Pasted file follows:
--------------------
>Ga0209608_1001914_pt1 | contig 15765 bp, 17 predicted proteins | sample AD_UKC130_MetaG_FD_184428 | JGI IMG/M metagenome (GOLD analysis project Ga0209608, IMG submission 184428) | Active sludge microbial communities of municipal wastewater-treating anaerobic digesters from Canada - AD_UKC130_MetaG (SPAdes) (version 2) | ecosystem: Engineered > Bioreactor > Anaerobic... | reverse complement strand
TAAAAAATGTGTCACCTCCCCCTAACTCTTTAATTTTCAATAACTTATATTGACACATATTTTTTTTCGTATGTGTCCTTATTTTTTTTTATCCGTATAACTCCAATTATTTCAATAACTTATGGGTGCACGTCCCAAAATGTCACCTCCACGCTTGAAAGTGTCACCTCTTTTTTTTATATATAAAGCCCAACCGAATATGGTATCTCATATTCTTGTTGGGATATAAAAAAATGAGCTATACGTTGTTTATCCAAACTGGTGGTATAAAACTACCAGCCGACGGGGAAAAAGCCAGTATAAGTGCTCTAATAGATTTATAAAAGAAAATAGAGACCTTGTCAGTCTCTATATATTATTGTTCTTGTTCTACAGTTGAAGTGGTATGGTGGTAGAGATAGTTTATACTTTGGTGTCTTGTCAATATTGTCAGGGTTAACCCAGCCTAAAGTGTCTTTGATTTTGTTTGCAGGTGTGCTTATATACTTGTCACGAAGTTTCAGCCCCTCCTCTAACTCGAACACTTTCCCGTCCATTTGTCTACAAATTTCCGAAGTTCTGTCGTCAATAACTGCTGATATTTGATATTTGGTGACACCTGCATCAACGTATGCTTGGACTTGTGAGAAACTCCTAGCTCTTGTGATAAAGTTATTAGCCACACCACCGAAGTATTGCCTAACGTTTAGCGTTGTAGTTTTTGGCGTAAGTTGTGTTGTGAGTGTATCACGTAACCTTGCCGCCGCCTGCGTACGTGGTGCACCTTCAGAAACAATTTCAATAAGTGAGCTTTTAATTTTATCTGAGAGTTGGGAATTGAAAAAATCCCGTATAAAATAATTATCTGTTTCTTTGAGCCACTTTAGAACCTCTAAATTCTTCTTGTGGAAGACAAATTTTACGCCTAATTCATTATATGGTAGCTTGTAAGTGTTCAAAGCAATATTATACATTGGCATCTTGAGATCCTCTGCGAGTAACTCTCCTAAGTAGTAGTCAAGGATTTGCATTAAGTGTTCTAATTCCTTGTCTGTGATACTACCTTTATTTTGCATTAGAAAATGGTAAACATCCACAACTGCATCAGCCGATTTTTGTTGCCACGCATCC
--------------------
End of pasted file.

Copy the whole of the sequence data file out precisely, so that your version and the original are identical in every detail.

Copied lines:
>Ga0209608_1001914_pt1 | contig 15765 bp, 17 predicted proteins | sample AD_UKC130_MetaG_FD_184428 | JGI IMG/M metagenome (GOLD analysis project Ga0209608, IMG submission 184428) | Active sludge microbial communities of municipal wastewater-treating anaerobic digesters from Canada - AD_UKC130_MetaG (SPAdes) (version 2) | ecosystem: Engineered > Bioreactor > Anaerobic... | reverse complement strand
TAAAAAATGTGTCACCTCCCCCTAACTCTTTAATTTTCAATAACTTATATTGACACATATTTTTTTTCGTATGTGTCCTTATTTTTTTTTATCCGTATAACTCCAATTATTTCAATAACTTATGGGTGCACGTCCCAAAATGTCACCTCCACGCTTGAAAGTGTCACCTCTTTTTTTTATATATAAAGCCCAACCGAATATGGTATCTCATATTCTTGTTGGGATATAAAAAAATGAGCTATACGTTGTTTATCCAAACTGGTGGTATAAAACTACCAGCCGACGGGGAAAAAGCCAGTATAAGTGCTCTAATAGATTTATAAAAGAAAATAGAGACCTTGTCAGTCTCTATATATTATTGTTCTTGTTCTACAGTTGAAGTGGTATGGTGGTAGAGATAGTTTATACTTTGGTGTCTTGTCAATATTGTCAGGGTTAACCCAGCCTAAAGTGTCTTTGATTTTGTTTGCAGGTGTGCTTATATACTTGTCACGAAGTTTCAGCCCCTCCTCTAACTCGAACACTTTCCCGTCCATTTGTCTACAAATTTCCGAAGTTCTGTCGTCAATAACTGCTGATATTTGATATTTGGTGACACCTGCATCAACGTATGCTTGGACTTGTGAGAAACTCCTAGCTCTTGTGATAAAGTTATTAGCCACACCACCGAAGTATTGCCTAACGTTTAGCGTTGTAGTTTTTGGCGTAAGTTGTGTTGTGAGTGTATCACGTAACCTTGCCGCCGCCTGCGTACGTGGTGCACCTTCAGAAACAATTTCAATAAGTGAGCTTTTAATTTTATCTGAGAGTTGGGAATTGAAAAAATCCCGTATAAAATAATTATCTGTTTCTTTGAGCCACTTTAGAACCTCTAAATTCTTCTTGTGGAAGACAAATTTTACGCCTAATTCATTATATGGTAGCTTGTAAGTGTTCAAAGCAATATTATACATTGGCATCTTGAGATCCTCTGCGAGTAACTCTCCTAAGTAGTAGTCAAGGATTTGCATTAAGTGTTCTAATTCCTTGTCTGTGATACTACCTTTATTTTGCATTAGAAAATGGTAAACATCCACAACTGCATCAGCCGATTTTTGTTGCCACGCATCC